The use of artificial intelligence (AI) is now commonplace throughout society. The adoption of AI is driven by its utility and the improvements in efficiency it creates. Every day, most of us rely on AI for tasks like autocompleting our text messages, navigating our route to a new location, and recommending what movie to watch next. Beyond these common uses of AI, there are also uses that regulators are beginning to identify as areas where there may be a higher risk. According to the Digital Strategy website from the European Commission, these higher-risk areas can include uses of AI in employment, financial, law enforcement, and healthcare settings, as well as other areas where outcomes can have a significant impact to individuals and society [1]. As the adoption of AI grows there is increasing recognition that enabling trustworthy AI is important, with 85% of consumers and 75% of executives now recognizing its importance [2]. Establishing principles, such as IBM’s principles for trust and transparency, are important for guiding the development and use of trustworthy AI [2, 3]. Central to putting these principles into practice is establishing the appropriate governance mechanisms for AI systems.

AI governance will require an agile approach

AI governance is an organization’s act of governing, through its corporate instructions, staff, processes, and systems to direct, evaluate, monitor, and take corrective action throughout the AI lifecycle, to monitor whether the AI system is operating as the organization intends, as its stakeholders expect, and as required by relevant regulation. We expect regulations focused on AI systems to evolve rapidly and operators and developers of AI systems will need to adjust quickly as policy initiatives and new regulations are passed. Agile approaches, first championed in a software development context, are based on values that include collaboration and responding to rapid change [4]. Agile governance approaches are now being used by governments around the world to respond quickly as technology advances and help enable innovation in emerging technology areas such as blockchain, autonomous vehicles, and AI [5]. The use of an agile approach in AI governance can help AI adopters to identify whether changes in governance and regulatory requirements are integrated appropriately and in a timely manner.

Integrating RegTech into broader AI governance process

An agile approach to AI governance can benefit from the use of RegTech to meet the expected regulatory requirements for AI systems. As defined in the “Regulatory Technology for the 21st Century” World Economic Forum white paper, RegTech is “the application of various new technological solutions that assist highly regulated industry stakeholders, including regulators, in setting, effectuating and meeting regulatory governance, reporting, compliance and risk management obligations” [6]. Examples of RegTech include chatbots that can advise on regulatory questions, cloud-based platforms for regulatory and compliance data management, and computer code that helps enable more automated processing of data relating to regulations [6]. These RegTech solutions can operate as part of a wider AI governance process and  be integrated as components of broader AI governance mechanisms that can include non-tech components such as an advisory board, use case reviews, and feedback mechanisms [7]. Integrating into existing processes can be helped by strong stakeholder buy-in and beginning with basics such as a clear definition of AI, internal policies, and clarity on current legal requirements.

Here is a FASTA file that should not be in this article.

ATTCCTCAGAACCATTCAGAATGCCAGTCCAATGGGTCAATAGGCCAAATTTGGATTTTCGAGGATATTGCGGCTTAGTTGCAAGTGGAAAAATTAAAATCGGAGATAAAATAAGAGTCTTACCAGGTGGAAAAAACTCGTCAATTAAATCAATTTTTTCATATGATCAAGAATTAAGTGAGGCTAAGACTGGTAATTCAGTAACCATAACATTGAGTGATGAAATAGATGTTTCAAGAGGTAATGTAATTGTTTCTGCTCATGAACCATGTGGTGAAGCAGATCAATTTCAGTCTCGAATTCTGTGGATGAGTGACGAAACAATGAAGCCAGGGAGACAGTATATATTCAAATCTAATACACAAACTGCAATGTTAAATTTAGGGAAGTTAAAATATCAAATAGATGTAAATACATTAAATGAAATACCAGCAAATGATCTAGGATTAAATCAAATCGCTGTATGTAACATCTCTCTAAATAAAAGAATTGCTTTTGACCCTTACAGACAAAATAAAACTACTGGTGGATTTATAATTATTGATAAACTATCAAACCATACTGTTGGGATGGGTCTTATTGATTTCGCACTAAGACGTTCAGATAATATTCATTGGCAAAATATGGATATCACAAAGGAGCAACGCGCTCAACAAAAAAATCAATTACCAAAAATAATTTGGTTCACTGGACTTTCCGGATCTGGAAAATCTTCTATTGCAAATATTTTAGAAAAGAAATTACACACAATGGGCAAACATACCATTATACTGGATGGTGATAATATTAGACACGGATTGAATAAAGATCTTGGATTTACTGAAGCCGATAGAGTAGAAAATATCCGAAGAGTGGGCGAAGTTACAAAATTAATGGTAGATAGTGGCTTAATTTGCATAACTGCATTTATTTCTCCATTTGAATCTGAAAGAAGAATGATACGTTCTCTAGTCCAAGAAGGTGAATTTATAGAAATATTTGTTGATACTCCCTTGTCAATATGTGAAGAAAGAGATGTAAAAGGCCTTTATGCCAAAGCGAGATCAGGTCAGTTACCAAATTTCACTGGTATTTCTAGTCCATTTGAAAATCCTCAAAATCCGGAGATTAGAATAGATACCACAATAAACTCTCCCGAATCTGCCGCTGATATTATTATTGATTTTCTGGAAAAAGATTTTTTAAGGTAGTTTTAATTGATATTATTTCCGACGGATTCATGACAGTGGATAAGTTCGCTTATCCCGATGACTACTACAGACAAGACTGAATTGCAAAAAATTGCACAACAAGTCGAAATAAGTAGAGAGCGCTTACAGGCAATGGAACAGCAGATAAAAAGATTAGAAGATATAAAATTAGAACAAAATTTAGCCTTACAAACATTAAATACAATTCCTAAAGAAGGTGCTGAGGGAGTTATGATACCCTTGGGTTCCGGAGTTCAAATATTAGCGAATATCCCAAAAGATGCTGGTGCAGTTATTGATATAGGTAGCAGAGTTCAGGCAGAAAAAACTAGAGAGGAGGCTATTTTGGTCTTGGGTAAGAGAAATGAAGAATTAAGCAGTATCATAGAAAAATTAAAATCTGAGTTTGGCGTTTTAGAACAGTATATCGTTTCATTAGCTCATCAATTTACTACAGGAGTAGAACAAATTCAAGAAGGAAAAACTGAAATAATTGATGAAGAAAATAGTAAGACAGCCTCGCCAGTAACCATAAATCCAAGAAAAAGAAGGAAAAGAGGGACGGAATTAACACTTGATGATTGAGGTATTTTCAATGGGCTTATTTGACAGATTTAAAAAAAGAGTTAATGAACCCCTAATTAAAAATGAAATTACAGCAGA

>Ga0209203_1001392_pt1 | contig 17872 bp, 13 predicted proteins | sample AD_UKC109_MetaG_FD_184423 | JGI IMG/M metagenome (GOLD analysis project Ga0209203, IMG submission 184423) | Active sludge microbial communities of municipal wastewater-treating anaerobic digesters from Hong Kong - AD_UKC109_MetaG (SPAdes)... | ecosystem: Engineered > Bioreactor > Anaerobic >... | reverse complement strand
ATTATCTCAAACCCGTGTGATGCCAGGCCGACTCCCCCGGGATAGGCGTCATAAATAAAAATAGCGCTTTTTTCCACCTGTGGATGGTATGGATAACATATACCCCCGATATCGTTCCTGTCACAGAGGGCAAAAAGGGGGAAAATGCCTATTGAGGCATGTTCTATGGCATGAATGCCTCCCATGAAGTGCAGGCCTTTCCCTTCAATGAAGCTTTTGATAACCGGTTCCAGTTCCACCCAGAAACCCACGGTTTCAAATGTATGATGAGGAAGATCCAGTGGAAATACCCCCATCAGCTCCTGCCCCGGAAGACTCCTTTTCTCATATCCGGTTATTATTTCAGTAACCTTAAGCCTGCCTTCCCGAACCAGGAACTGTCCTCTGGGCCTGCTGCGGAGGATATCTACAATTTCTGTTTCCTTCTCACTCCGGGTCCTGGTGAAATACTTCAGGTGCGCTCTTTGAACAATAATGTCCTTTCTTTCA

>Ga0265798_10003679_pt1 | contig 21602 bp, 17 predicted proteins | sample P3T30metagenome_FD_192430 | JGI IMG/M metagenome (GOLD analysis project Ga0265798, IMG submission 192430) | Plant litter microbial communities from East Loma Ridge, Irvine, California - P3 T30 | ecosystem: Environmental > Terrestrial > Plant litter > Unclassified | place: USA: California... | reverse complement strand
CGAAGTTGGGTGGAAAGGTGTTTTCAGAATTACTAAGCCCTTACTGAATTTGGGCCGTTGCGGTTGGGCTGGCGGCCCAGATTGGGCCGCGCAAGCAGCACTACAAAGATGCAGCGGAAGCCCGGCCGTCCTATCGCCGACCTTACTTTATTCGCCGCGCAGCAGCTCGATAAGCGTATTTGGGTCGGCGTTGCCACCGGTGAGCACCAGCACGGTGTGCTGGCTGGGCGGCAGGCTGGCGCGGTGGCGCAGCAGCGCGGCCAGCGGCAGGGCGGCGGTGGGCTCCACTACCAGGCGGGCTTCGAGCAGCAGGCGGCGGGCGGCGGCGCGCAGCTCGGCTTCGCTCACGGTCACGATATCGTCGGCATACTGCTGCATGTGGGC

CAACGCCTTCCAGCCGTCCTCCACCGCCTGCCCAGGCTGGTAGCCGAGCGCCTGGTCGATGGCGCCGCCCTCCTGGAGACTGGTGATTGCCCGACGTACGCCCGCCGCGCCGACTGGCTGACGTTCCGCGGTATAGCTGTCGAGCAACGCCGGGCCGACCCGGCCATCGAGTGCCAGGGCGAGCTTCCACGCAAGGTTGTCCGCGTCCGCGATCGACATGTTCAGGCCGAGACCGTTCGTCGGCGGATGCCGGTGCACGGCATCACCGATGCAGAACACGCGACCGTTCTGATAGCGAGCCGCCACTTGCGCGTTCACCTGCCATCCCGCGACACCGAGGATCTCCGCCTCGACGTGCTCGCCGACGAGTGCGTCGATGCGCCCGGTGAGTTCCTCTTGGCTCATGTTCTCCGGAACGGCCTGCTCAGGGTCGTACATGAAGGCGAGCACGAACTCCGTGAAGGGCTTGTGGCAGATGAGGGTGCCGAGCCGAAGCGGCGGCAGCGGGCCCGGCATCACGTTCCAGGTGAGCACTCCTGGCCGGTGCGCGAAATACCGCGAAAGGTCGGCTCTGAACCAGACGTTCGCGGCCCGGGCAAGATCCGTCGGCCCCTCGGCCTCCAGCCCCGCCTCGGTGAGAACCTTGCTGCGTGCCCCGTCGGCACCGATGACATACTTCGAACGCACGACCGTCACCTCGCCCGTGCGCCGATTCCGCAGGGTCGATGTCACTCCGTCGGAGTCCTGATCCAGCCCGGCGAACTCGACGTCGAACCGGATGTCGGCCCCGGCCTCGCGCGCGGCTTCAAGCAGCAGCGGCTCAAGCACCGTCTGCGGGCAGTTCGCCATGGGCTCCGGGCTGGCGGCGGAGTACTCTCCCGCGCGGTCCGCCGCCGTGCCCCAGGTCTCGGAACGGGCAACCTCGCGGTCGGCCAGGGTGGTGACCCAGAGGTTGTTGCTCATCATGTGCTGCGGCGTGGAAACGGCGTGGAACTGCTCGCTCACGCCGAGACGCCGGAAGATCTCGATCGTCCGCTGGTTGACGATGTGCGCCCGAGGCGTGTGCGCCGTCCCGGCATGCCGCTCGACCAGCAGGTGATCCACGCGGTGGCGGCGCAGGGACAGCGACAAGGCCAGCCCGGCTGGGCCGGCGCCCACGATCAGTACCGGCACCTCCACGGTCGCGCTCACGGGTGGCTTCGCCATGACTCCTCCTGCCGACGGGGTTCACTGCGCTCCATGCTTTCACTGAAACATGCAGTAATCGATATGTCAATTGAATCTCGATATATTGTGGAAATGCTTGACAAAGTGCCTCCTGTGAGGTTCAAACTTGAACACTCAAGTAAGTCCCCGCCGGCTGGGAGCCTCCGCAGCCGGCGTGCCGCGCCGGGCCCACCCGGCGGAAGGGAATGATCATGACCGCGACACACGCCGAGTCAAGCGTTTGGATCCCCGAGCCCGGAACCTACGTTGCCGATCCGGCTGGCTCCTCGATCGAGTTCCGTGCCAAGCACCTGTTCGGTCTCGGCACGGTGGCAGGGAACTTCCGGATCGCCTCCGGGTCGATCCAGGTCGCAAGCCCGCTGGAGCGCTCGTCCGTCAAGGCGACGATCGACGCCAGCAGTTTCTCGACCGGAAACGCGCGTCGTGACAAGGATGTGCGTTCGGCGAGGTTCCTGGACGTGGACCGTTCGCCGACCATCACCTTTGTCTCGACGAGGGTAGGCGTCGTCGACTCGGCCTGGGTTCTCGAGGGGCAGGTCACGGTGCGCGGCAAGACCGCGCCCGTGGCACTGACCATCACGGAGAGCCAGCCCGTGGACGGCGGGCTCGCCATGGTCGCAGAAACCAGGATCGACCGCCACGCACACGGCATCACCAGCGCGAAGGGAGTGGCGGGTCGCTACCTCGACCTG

Case studies on OpenPages: Using RegTech for AI governance

IBM OpenPages with Watson is a RegTech solution that can help adopters to navigate an environment with rapidly changing regulatory and compliance demands [8]. IBM has helped clients such as Citi, Aviva, General Motors, and SCOR SE to leverage this RegTech to help address governance requirements, mitigate risks, and mangage compliance [8, 9, 10, 11, 12].  IBM is also using IBM OpenPages with Watson as a foundational RegTech component in its internal end-to-end AI governance process. IBM OpenPages with Watson can help enable the collection of compliance data on AI systems to help evaluate compliance against corporate policy and regulatory requirements. The use of RegTech for AI governance from the early outset of regulatory requirements for AI systems can help enable the creation of a centralized regulatory library to facilitate collection of data and tracking where data would otherwise exist in silos across the business. By leveraging a centralized RegTech solution, the business can also potentially benefit from efficiencies in the processes and resources enabling these solutions.

Looking forward: RegTech expected to play a central role in AI governance practices

We predict RegTech will play a central role in AI governance practices in 2022 and beyond. We expect RegTech solutions will continue to adapt to meet the needs of companies who will be impacted by new regulations, standards, and AI governance requirements. AI is also likely to drive unique requirements for specific RegTech functionality relating to bias assessments (which could include specific metrics like disparate impact ratio), automated evidence to monitor for drift in AI models, and other functionality relating to the transparency and explainability of AI systems.








[6] WEF “Regulatory Technology for the 21st Century” report



[9] ../2021/07/citi-transforms-critical-internal-audit-with-machine-learning-nlp-and-ai/






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